# Measure Power Consumption Through 1 Ohm Resistor

Hi guys, so I remember reading on the forums here that measuring power consumption through a 1 ohm resistor is bad but I don't remember why, and I can't seem to find the forum post again. I have a image below of how I was hoping to measure the power of the arduino through a 1 ohm resistor by using V=IR to obtain the current.

Would anyone know why this is the reason? Apologies for the scummy picture.

http://www.ebay.com/itm/171389065881

what is the voltage drop ?

this would have to be on the raw power in or the USB so you do not include the voltage regulator.

how sensitive is your voltage sensor ? what is the full voltage span you expect to see ?

As posted that picture has the scope measuring a voltage above the -ve. Most scopes have one input grounded so you are best to put the sensing resistor the other side of the load.

Depends on the load, more load more wasted energy in the form of heat.

If you wanted to monitor an led's current say a 5mm led 20ma sure go for it. A 1/4watt 1 ohm would be fine.

A 3watt led on the other hand not so good, eg 700ma would fry a 1/4 1ohm from dissipation

0.01 shunt is ideal except your adc resolution shrinks with it when reading the voltage a 1 ohm gives a nice resolution

trustnoone: Hi guys, so I remember reading on the forums here that measuring power consumption through a 1 ohm resistor is bad but I don't remember why, and I can't seem to find the forum post again. I have a image below of how I was hoping to measure the power of the arduino through a 1 ohm resistor by using V=IR to obtain the current.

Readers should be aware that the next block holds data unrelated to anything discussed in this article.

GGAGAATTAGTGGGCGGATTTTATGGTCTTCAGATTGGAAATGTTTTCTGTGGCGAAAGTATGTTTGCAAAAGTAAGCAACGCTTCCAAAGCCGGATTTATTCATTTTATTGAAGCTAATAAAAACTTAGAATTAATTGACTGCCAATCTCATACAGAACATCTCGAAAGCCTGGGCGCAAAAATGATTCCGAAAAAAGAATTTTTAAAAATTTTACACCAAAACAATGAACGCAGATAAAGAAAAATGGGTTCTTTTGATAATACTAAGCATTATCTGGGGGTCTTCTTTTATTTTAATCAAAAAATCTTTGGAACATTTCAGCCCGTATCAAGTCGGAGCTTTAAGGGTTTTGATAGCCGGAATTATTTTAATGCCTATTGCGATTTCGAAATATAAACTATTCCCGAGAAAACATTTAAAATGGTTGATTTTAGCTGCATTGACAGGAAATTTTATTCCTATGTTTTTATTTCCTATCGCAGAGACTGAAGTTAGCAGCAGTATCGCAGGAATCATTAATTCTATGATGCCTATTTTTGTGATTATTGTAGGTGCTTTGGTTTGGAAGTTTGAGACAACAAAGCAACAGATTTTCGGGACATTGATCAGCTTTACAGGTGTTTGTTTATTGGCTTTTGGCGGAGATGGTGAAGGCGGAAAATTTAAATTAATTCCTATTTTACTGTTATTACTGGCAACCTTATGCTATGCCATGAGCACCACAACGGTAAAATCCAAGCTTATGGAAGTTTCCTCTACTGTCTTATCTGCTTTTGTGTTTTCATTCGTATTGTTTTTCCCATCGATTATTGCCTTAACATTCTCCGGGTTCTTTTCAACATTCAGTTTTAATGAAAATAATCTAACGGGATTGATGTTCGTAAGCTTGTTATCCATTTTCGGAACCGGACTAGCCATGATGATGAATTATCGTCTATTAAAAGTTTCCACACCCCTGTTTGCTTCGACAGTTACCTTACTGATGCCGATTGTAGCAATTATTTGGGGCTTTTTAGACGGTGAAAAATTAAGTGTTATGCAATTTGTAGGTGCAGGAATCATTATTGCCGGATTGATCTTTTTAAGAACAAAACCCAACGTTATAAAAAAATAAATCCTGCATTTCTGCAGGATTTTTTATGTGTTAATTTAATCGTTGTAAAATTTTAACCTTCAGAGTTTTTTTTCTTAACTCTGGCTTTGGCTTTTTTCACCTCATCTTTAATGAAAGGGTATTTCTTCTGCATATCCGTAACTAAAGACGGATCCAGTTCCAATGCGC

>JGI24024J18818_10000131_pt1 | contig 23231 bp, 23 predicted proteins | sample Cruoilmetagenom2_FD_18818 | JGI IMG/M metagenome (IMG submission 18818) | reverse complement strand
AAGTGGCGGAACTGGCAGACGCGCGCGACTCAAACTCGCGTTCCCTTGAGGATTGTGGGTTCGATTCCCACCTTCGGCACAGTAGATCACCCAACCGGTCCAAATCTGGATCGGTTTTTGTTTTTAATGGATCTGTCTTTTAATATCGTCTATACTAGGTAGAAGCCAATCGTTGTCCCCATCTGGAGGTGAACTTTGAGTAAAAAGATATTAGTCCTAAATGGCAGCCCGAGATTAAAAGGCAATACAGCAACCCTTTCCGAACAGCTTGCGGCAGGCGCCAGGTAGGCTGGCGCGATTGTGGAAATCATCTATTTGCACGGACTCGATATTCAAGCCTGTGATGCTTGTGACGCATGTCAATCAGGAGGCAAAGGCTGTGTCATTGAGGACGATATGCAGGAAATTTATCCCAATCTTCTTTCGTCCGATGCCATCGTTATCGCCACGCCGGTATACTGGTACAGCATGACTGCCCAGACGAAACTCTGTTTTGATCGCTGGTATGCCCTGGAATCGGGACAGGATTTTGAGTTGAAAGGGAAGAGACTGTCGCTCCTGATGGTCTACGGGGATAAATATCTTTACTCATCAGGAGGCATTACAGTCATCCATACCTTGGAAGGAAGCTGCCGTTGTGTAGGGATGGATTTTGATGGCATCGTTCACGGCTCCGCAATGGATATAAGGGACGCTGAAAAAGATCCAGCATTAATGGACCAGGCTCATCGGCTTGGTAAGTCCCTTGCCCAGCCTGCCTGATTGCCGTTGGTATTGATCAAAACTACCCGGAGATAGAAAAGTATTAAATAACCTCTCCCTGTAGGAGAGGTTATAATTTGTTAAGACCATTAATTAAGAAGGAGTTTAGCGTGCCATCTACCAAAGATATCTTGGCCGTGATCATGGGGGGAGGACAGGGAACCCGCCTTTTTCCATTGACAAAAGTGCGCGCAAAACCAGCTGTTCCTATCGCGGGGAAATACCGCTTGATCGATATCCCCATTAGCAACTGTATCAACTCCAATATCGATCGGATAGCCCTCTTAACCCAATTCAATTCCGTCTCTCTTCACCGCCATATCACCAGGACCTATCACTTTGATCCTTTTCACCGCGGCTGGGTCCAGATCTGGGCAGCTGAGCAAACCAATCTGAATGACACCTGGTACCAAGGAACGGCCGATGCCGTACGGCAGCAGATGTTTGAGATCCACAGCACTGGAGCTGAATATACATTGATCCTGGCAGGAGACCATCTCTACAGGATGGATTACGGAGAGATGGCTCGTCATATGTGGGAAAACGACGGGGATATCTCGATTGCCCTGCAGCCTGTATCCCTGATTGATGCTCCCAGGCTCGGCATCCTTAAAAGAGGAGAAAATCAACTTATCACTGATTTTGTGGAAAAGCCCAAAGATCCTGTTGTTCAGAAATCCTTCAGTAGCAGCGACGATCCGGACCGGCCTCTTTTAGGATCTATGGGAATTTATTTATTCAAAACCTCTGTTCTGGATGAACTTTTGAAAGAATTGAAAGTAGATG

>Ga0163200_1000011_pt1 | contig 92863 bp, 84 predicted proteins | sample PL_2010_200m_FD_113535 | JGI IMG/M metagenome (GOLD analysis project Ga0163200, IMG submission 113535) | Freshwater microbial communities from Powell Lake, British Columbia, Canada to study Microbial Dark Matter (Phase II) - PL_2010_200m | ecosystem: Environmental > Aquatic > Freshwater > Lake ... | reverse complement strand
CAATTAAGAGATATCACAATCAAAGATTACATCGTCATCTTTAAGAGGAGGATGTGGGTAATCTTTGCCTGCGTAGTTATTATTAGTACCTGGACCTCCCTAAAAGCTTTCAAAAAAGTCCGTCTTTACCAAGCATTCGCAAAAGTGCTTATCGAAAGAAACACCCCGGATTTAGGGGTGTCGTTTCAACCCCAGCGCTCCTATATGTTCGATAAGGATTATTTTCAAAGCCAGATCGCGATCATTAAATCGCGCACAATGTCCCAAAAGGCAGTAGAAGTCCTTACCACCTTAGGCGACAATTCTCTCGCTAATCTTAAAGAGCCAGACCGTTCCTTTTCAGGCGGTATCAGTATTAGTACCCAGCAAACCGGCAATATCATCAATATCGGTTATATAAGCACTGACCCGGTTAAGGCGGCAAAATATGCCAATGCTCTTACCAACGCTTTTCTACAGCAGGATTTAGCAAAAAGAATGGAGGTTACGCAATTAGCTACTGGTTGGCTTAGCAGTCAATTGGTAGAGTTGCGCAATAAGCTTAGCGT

Would anyone know why this is the reason? Apologies for the scummy picture.

It can be done that way, but there's two dangers:

a) Your resistor can easily catch fire. Remember: V=IR ... AND ... Watts = Volts x Amps

b) As Mike said: The crocodile clip on your 'scope lead is 99.9% likely to be connected directly to mains ground and so is your USB cable (...and therefore your Arduino). Connecting the crocodile clip anywhere other than Arduino ground will let the magic smoke escape.

Thanks guys, I really appreciate it. In terms of watts I'm hoping it won't be too bad, I got a tad cautious and ended up buying a resistor rated for 10watt just in case.

I remade the picture below, but was a bit confused about the oscilloscope leads, did you mean that ground should be connected to the negative terminal?

Yes that's better, assuming -5V is ground.

If you have a 'scope, you probably have a multimeter too. Both leads on a meter are floating, so there's no need to ground the negative lead. Use a meter instead of the 'scope and your 1st schematic will work fine (as long as you have enough current to get a measurable voltage across the resistor).

Or, you can connect the meter in series (in place of the resistor) and measure current directly.

Or, if you have a dual-trace 'scope there is usually a differential mode where you can connect one probe to each side of the resistor and measure the difference between each end.